Madrid has the best governance in Spain and is quickly becoming a model for other European cities. In the past couple of years, most bureaucratic functions have been brought online. Procedures in a number of areas have been streamlined and made more transparent. Most transactions that used to require long, convoluted trips to government offices can now be done from the comfort of one’s home. This includes many of the procedures related to real estate transactions.
Business taxes, property taxes and taxes on property purchases have all been lowered over the past ten years. The ITP, which is the tax on second-hand property purchases, is now 6%, the lowest in Spain. In comparison, Barcelona’s ITP is 10%.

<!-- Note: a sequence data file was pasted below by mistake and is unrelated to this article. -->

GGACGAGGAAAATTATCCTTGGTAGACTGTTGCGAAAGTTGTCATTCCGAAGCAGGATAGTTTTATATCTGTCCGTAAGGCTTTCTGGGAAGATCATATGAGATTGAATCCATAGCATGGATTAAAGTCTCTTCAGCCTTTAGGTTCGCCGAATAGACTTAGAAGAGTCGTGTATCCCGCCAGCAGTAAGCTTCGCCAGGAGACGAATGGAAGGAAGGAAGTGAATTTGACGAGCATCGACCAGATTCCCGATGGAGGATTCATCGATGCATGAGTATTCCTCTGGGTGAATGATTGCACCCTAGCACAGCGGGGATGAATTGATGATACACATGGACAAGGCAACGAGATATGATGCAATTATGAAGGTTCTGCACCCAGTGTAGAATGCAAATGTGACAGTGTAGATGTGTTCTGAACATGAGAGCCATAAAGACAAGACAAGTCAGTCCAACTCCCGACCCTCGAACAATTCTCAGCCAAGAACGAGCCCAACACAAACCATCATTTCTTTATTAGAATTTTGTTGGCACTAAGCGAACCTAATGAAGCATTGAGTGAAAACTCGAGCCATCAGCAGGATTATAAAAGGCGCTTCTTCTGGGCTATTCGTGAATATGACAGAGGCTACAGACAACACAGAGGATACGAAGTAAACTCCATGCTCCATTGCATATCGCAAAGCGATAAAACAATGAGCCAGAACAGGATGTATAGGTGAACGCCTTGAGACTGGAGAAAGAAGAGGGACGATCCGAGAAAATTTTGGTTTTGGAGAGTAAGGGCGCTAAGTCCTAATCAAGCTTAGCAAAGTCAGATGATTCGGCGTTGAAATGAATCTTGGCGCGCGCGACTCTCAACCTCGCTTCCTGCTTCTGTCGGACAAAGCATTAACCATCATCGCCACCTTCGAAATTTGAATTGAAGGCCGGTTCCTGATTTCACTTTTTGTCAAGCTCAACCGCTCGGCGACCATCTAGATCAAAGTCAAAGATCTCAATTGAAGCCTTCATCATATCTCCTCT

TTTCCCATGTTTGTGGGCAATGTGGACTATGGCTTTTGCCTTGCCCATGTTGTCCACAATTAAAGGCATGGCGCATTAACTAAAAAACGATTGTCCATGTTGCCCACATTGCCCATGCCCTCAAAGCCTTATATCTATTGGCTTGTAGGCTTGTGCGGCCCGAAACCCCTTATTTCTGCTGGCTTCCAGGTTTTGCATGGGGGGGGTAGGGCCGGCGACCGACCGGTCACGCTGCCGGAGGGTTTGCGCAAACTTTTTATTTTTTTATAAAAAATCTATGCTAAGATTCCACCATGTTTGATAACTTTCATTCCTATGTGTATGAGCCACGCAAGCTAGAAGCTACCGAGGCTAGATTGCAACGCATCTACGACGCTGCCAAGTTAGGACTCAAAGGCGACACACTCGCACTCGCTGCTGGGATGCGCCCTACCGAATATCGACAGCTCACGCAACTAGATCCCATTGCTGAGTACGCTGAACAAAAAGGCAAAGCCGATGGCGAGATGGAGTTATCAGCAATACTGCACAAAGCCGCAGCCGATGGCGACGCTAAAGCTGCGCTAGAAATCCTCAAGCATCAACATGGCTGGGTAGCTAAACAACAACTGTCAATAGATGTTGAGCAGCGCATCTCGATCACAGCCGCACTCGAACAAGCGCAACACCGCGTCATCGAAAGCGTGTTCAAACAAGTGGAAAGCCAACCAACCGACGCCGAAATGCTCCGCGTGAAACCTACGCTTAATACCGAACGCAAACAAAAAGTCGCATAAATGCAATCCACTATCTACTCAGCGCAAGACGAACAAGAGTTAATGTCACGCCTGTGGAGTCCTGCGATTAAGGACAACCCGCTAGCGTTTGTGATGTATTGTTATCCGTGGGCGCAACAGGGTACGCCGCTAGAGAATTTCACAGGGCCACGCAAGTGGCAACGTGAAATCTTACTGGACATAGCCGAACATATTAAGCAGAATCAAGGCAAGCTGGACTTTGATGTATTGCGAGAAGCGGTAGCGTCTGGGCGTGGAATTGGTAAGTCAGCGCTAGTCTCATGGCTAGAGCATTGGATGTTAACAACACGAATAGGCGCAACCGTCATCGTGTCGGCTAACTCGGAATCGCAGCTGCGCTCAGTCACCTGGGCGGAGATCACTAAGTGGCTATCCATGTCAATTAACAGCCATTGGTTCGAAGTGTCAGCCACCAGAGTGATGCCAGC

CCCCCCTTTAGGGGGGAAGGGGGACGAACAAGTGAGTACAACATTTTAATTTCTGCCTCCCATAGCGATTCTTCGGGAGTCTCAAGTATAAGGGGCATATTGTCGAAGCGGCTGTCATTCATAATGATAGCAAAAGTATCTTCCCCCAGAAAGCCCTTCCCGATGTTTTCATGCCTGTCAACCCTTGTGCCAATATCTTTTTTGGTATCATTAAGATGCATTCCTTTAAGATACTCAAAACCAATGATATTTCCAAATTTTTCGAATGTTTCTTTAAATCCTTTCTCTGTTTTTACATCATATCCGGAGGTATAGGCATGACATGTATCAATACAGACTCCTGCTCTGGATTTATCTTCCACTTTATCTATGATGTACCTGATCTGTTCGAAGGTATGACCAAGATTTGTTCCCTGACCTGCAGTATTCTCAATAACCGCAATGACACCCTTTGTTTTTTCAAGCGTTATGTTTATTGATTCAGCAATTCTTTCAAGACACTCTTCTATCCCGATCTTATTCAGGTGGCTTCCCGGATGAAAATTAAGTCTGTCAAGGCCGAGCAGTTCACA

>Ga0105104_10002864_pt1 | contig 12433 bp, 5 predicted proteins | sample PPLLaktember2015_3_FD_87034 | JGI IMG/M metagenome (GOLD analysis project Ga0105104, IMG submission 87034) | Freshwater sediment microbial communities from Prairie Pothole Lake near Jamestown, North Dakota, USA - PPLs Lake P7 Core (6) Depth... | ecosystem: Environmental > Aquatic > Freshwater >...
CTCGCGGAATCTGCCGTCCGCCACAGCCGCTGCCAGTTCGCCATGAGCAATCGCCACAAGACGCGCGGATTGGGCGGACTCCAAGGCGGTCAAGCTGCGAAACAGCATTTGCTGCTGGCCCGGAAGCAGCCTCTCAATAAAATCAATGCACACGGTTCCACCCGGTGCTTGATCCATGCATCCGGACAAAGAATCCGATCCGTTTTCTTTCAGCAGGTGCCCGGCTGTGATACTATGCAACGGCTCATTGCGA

Madrid is benefiting from the fallout of the Catalan Independence Movement
Barcelona used to be the “go-to” city for Spanish real estate investment. The increased xenophobia of the Barcelona government and the Catalan Independence Movement are rapidly changing all of this. Notably, Barcelona has introduced exceptionally strong Airbnb legislation: No new Airbnb licenses are granted in the centre. Not surprisingly, this has done a lot to deter foreign real estate investment.
Even worse for the city, the region of Cataluña has experienced severe capital flight. It used to be the richest region in Spain. So many firms have left (most of them to Madrid) that there is now only one Catalan based firm in Spain’s blue-chip stock index, the ICEX. Even legendary Cava producer Codorniu moved its headquarters out of the region.
The size of the Spanish construction industry has contracted, dramatically
One of the biggest problems in previous years was the significant overbuild. This caused an over-supply of housing, particularly in the suburbs. This oversupply caused the market to languish for years.